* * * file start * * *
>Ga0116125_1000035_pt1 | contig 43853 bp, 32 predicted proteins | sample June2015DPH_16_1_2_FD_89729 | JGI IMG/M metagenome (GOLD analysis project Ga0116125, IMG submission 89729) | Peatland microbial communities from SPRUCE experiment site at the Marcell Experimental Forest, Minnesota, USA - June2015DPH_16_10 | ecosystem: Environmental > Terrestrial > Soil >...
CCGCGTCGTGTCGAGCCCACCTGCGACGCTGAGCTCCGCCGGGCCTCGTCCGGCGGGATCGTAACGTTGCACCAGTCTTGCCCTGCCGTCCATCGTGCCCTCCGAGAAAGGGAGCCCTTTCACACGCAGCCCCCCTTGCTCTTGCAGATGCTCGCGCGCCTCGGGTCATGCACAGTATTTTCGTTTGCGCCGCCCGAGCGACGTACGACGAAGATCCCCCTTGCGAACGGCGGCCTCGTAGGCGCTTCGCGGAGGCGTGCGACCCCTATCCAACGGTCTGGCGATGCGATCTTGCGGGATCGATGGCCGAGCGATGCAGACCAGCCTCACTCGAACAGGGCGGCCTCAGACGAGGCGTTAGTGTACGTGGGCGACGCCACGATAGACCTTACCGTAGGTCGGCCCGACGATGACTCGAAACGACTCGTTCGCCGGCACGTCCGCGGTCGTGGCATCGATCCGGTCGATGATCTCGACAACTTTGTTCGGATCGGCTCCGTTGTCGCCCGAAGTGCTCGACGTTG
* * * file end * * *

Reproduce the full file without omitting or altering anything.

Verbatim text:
>Ga0116125_1000035_pt1 | contig 43853 bp, 32 predicted proteins | sample June2015DPH_16_1_2_FD_89729 | JGI IMG/M metagenome (GOLD analysis project Ga0116125, IMG submission 89729) | Peatland microbial communities from SPRUCE experiment site at the Marcell Experimental Forest, Minnesota, USA - June2015DPH_16_10 | ecosystem: Environmental > Terrestrial > Soil >...
CCGCGTCGTGTCGAGCCCACCTGCGACGCTGAGCTCCGCCGGGCCTCGTCCGGCGGGATCGTAACGTTGCACCAGTCTTGCCCTGCCGTCCATCGTGCCCTCCGAGAAAGGGAGCCCTTTCACACGCAGCCCCCCTTGCTCTTGCAGATGCTCGCGCGCCTCGGGTCATGCACAGTATTTTCGTTTGCGCCGCCCGAGCGACGTACGACGAAGATCCCCCTTGCGAACGGCGGCCTCGTAGGCGCTTCGCGGAGGCGTGCGACCCCTATCCAACGGTCTGGCGATGCGATCTTGCGGGATCGATGGCCGAGCGATGCAGACCAGCCTCACTCGAACAGGGCGGCCTCAGACGAGGCGTTAGTGTACGTGGGCGACGCCACGATAGACCTTACCGTAGGTCGGCCCGACGATGACTCGAAACGACTCGTTCGCCGGCACGTCCGCGGTCGTGGCATCGATCCGGTCGATGATCTCGACAACTTTGTTCGGATCGGCTCCGTTGTCGCCCGAAGTGCTCGACGTTG